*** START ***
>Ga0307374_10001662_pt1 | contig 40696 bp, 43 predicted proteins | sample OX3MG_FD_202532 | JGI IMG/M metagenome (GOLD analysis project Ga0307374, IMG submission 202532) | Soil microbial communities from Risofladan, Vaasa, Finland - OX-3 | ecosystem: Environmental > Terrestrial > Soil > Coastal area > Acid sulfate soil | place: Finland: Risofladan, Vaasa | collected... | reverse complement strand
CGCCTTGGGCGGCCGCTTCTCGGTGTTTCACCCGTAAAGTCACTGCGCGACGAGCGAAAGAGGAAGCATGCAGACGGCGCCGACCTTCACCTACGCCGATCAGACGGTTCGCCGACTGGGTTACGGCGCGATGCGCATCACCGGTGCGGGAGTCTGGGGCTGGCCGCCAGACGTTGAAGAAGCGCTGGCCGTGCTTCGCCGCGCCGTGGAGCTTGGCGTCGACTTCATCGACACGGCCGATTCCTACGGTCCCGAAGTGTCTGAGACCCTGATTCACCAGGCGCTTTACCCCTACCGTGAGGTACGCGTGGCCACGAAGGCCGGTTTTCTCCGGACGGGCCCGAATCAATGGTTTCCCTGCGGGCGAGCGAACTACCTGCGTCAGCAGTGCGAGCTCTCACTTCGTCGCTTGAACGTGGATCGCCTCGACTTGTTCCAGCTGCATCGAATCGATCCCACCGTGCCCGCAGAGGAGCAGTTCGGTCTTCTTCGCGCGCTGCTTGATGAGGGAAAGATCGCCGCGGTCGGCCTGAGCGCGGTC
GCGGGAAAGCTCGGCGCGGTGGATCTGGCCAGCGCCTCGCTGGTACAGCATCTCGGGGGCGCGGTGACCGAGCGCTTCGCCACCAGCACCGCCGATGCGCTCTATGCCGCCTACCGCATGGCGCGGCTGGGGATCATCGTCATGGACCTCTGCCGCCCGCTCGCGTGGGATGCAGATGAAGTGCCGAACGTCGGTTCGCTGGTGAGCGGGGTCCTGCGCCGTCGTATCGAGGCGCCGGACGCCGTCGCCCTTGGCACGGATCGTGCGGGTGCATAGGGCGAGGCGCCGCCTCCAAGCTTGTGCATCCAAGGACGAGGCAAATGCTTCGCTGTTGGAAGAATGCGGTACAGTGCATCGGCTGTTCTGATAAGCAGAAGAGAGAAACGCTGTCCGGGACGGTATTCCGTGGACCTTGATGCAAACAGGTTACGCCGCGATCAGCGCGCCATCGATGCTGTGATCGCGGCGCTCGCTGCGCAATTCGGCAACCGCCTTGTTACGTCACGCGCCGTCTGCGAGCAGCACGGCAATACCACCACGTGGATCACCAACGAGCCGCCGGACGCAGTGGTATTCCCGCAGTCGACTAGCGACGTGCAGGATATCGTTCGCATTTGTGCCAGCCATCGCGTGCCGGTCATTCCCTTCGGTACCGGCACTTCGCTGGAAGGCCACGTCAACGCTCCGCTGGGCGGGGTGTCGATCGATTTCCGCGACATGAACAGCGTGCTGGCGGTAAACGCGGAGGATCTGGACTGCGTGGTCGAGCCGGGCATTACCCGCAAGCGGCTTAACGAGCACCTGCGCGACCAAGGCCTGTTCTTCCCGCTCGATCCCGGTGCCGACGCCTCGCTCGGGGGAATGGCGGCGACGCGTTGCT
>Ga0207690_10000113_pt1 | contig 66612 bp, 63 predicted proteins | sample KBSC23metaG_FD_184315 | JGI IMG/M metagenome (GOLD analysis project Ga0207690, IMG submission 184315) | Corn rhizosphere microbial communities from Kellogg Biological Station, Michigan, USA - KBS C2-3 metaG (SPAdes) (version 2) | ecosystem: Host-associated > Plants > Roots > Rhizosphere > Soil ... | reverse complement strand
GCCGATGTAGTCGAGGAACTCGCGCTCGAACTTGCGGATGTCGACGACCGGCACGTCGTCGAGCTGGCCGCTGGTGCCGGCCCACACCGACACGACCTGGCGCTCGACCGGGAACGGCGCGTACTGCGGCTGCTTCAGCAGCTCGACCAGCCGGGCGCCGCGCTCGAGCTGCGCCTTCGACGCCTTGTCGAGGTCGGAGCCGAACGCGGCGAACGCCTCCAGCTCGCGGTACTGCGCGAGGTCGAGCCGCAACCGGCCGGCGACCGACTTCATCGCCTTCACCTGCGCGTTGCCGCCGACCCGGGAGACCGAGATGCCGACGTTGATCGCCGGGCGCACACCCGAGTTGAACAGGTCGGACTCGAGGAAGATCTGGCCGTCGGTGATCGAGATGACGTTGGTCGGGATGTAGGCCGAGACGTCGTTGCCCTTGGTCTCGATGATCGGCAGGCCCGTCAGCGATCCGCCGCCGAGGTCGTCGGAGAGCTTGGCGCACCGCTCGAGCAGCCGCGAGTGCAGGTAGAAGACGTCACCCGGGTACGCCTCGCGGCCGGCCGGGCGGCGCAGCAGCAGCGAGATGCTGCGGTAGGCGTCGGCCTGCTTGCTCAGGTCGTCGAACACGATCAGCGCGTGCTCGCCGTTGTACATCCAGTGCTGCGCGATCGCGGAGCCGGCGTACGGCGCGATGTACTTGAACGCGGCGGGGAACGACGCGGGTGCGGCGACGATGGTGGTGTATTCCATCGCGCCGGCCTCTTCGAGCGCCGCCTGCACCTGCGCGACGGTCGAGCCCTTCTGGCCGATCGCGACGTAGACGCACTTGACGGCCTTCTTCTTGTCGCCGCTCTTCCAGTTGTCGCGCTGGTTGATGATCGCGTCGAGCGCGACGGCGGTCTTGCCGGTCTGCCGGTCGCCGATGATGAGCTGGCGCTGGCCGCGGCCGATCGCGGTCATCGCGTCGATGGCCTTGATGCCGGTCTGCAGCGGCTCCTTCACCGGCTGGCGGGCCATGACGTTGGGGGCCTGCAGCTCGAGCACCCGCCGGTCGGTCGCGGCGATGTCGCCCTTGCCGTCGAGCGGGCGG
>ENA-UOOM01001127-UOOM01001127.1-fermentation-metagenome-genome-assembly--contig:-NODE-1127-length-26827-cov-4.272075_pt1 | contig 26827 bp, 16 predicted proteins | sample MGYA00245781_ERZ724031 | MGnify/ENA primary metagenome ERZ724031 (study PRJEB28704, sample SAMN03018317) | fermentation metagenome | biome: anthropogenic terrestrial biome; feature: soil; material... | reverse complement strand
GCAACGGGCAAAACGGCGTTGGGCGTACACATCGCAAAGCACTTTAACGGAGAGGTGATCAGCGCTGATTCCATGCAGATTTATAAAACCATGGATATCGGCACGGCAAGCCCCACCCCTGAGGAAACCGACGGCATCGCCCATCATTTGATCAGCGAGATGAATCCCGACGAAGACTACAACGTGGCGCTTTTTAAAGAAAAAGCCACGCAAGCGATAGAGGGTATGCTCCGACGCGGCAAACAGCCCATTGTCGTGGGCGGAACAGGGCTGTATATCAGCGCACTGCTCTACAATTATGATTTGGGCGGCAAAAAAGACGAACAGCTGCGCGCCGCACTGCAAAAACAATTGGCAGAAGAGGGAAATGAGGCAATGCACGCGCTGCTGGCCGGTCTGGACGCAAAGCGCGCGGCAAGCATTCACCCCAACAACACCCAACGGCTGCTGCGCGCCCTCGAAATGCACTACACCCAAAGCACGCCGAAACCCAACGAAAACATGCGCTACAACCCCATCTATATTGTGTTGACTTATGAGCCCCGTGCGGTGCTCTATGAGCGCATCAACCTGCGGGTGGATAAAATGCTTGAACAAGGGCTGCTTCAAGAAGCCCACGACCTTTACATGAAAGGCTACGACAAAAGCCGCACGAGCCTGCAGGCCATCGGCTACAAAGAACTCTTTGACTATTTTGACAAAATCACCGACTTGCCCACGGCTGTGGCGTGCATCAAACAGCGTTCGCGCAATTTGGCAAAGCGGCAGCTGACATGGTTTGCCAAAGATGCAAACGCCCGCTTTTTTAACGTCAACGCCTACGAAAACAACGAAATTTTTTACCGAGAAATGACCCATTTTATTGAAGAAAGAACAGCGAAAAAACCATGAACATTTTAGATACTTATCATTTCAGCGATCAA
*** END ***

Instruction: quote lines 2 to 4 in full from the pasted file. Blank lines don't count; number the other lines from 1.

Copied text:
CGCCTTGGGCGGCCGCTTCTCGGTGTTTCACCCGTAAAGTCACTGCGCGACGAGCGAAAGAGGAAGCATGCAGACGGCGCCGACCTTCACCTACGCCGATCAGACGGTTCGCCGACTGGGTTACGGCGCGATGCGCATCACCGGTGCGGGAGTCTGGGGCTGGCCGCCAGACGTTGAAGAAGCGCTGGCCGTGCTTCGCCGCGCCGTGGAGCTTGGCGTCGACTTCATCGACACGGCCGATTCCTACGGTCCCGAAGTGTCTGAGACCCTGATTCACCAGGCGCTTTACCCCTACCGTGAGGTACGCGTGGCCACGAAGGCCGGTTTTCTCCGGACGGGCCCGAATCAATGGTTTCCCTGCGGGCGAGCGAACTACCTGCGTCAGCAGTGCGAGCTCTCACTTCGTCGCTTGAACGTGGATCGCCTCGACTTGTTCCAGCTGCATCGAATCGATCCCACCGTGCCCGCAGAGGAGCAGTTCGGTCTTCTTCGCGCGCTGCTTGATGAGGGAAAGATCGCCGCGGTCGGCCTGAGCGCGGTC
GCGGGAAAGCTCGGCGCGGTGGATCTGGCCAGCGCCTCGCTGGTACAGCATCTCGGGGGCGCGGTGACCGAGCGCTTCGCCACCAGCACCGCCGATGCGCTCTATGCCGCCTACCGCATGGCGCGGCTGGGGATCATCGTCATGGACCTCTGCCGCCCGCTCGCGTGGGATGCAGATGAAGTGCCGAACGTCGGTTCGCTGGTGAGCGGGGTCCTGCGCCGTCGTATCGAGGCGCCGGACGCCGTCGCCCTTGGCACGGATCGTGCGGGTGCATAGGGCGAGGCGCCGCCTCCAAGCTTGTGCATCCAAGGACGAGGCAAATGCTTCGCTGTTGGAAGAATGCGGTACAGTGCATCGGCTGTTCTGATAAGCAGAAGAGAGAAACGCTGTCCGGGACGGTATTCCGTGGACCTTGATGCAAACAGGTTACGCCGCGATCAGCGCGCCATCGATGCTGTGATCGCGGCGCTCGCTGCGCAATTCGGCAACCGCCTTGTTACGTCACGCGCCGTCTGCGAGCAGCACGGCAATACCACCACGTGGATCACCAACGAGCCGCCGGACGCAGTGGTATTCCCGCAGTCGACTAGCGACGTGCAGGATATCGTTCGCATTTGTGCCAGCCATCGCGTGCCGGTCATTCCCTTCGGTACCGGCACTTCGCTGGAAGGCCACGTCAACGCTCCGCTGGGCGGGGTGTCGATCGATTTCCGCGACATGAACAGCGTGCTGGCGGTAAACGCGGAGGATCTGGACTGCGTGGTCGAGCCGGGCATTACCCGCAAGCGGCTTAACGAGCACCTGCGCGACCAAGGCCTGTTCTTCCCGCTCGATCCCGGTGCCGACGCCTCGCTCGGGGGAATGGCGGCGACGCGTTGCT
>Ga0207690_10000113_pt1 | contig 66612 bp, 63 predicted proteins | sample KBSC23metaG_FD_184315 | JGI IMG/M metagenome (GOLD analysis project Ga0207690, IMG submission 184315) | Corn rhizosphere microbial communities from Kellogg Biological Station, Michigan, USA - KBS C2-3 metaG (SPAdes) (version 2) | ecosystem: Host-associated > Plants > Roots > Rhizosphere > Soil ... | reverse complement strand